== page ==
Construction began last year on the new Emergency Operations Center that will house the county’s emergency management and communications operation along with a data center. The center is expected to open this summer. Renovations and expansion work was completed at the county police department headquarters in O’Fallon and at the jail.
In 2017, the county launched a text to 911 service that gives people the ability to text emergency services rather than making a telephone call. It also began providing data for its Prescription Drug Monitoring Program [PDMP] to fight opiate abuse.
According to the report, the Robert Wood Johnson Foundation and the University of Wisconsin ranked the county first in Missouri for health factors and second for health outcomes, respectively. In 2017, the county assisted 27,000 health service clients, returned 908 missing pets, conducted 3,808 food inspections and processed 1,953 passport applications.
The county celebrated 20 years of its parks and recreation department with more than 1.5 million visitors to 12 parks, including 3,000 park visitors during the total eclipse in August and record-breaking attendance at the historic Daniel Boone Home in Defiance. Construction began on Veterans Tribute Park, which is located between Pitman Hill and Kisker roads and expected to open in late summer 2018.
Planning began on the former New Melle Lakes Golf Course, which may have a “soft” opening later this year, Ehlmann said. Restoration began on the Daniel Boone Hays Home at Matson Hill Park near Defiance.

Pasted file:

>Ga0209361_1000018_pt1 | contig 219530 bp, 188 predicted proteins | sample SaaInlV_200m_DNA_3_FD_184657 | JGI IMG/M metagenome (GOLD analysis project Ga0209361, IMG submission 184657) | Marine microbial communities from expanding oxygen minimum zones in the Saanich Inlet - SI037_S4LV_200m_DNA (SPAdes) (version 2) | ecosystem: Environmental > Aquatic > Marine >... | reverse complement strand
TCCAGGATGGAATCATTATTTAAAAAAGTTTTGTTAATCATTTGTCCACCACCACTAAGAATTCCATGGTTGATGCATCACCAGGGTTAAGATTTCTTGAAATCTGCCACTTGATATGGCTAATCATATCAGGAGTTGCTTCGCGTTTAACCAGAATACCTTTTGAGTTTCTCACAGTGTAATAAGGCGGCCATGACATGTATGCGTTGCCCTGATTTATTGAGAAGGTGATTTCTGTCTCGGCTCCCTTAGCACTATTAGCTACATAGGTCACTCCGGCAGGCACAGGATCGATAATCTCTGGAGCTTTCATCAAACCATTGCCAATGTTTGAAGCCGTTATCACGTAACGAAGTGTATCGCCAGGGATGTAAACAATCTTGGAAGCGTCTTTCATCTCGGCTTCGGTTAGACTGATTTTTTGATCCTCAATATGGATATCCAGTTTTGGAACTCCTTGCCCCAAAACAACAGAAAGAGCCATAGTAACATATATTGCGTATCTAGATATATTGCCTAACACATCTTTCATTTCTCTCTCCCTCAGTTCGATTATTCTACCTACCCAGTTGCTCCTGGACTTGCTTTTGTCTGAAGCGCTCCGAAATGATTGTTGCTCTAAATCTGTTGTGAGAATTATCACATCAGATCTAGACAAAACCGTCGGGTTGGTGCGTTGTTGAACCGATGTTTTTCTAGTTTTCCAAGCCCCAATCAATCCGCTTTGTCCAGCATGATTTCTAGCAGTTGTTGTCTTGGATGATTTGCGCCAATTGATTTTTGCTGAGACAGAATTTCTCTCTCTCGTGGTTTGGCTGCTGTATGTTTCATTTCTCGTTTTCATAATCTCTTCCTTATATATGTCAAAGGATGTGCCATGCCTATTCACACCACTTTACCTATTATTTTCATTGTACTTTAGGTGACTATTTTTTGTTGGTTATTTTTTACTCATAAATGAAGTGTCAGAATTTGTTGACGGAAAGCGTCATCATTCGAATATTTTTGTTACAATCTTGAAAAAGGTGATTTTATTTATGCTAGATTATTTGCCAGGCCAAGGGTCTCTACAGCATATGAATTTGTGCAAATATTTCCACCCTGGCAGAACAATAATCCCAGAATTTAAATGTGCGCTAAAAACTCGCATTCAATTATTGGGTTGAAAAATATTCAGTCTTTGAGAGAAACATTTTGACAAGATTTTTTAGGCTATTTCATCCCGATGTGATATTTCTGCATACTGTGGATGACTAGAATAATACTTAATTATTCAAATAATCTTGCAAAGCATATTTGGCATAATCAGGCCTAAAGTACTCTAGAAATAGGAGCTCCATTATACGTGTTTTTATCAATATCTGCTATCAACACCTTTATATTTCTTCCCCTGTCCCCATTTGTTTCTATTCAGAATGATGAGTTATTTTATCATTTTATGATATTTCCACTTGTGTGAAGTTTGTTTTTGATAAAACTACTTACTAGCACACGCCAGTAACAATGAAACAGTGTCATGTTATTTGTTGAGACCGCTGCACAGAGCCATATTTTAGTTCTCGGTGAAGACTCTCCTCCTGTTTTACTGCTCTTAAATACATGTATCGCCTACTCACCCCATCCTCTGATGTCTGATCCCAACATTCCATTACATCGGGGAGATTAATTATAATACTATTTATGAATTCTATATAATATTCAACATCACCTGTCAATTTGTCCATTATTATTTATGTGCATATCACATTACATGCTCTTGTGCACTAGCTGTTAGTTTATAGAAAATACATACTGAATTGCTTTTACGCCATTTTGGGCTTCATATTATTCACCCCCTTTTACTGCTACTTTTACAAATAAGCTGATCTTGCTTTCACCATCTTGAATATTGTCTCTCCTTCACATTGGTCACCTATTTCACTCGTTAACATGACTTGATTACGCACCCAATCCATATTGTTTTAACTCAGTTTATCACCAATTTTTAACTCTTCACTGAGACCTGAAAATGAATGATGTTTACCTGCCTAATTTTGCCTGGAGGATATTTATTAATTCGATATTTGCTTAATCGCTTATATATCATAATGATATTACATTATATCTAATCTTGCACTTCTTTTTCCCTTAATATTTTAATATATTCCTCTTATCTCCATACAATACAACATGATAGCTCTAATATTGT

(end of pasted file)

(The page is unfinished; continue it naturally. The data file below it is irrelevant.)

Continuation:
The county has less parkland – 9.3 acres per 1,000 residents than either St. Louis County at 12.5 acres per 1,000 residents or the city of St. Louis at 9.5 – but more trail mileage with .63 miles per 1,000 residents.
In economic news, the Missouri Job Center of St. Charles County became the first American Job Center in the state to be certified as an official sponsor of registered apprenticeship programs. The county continues to have the lowest jobless rate in the St. Louis area. The county’s total assessed valuation was $8.3 billion. The county also experienced a 10.3-percent average increase in single-family housing values [price per square foot] from 2015 to 2017.
Compared to St. Louis City and County, the county’s estimated population, based on U.S. Census estimates in 2016, of 390,918 ranked second but had increased by 8.4 percent compared to no increase in St. Louis County and a drop of 2.5 percent in St. Louis City.
The county continues to lead the region in a number of economic categories with 1,844 single and multi-family housing permits issued last year, a 6.9-percent increase in jobs and an average household income of $90,526. The county also has a lower percentage [5.9 percent] of people living in poverty. The county had 5.9 percent of households with income over $200,000 compared to St. Louis County at 7.9 percent.
According to 2016 statistics, the county also had the lowest number of violent crimes per 1,000 residents [1.3] when compared to St. Louis County with 3.8 and St. Louis City with 19. The county’s 14 property crimes per 1,000 residents were lower than the 24 per 1,000 in St. Louis County, and the 61 per 1,000 in St. Louis City.
Ehlmann noted that public safety is “the most important thing we do.”
“We have to continue [to have] good schools and safe neighborhoods, that’s a key to our success,” he said.
Ehlmann added that he was particularly proud of the high percentage of county police officers [77 percent] with associate’s degrees or higher. That compares to 68 percent in St. Louis County and 45 percent in St. Louis City with comparable education, the report noted. The county’s pay for officers at $63,279 now is lower than St. Louis County, Ehlmann said.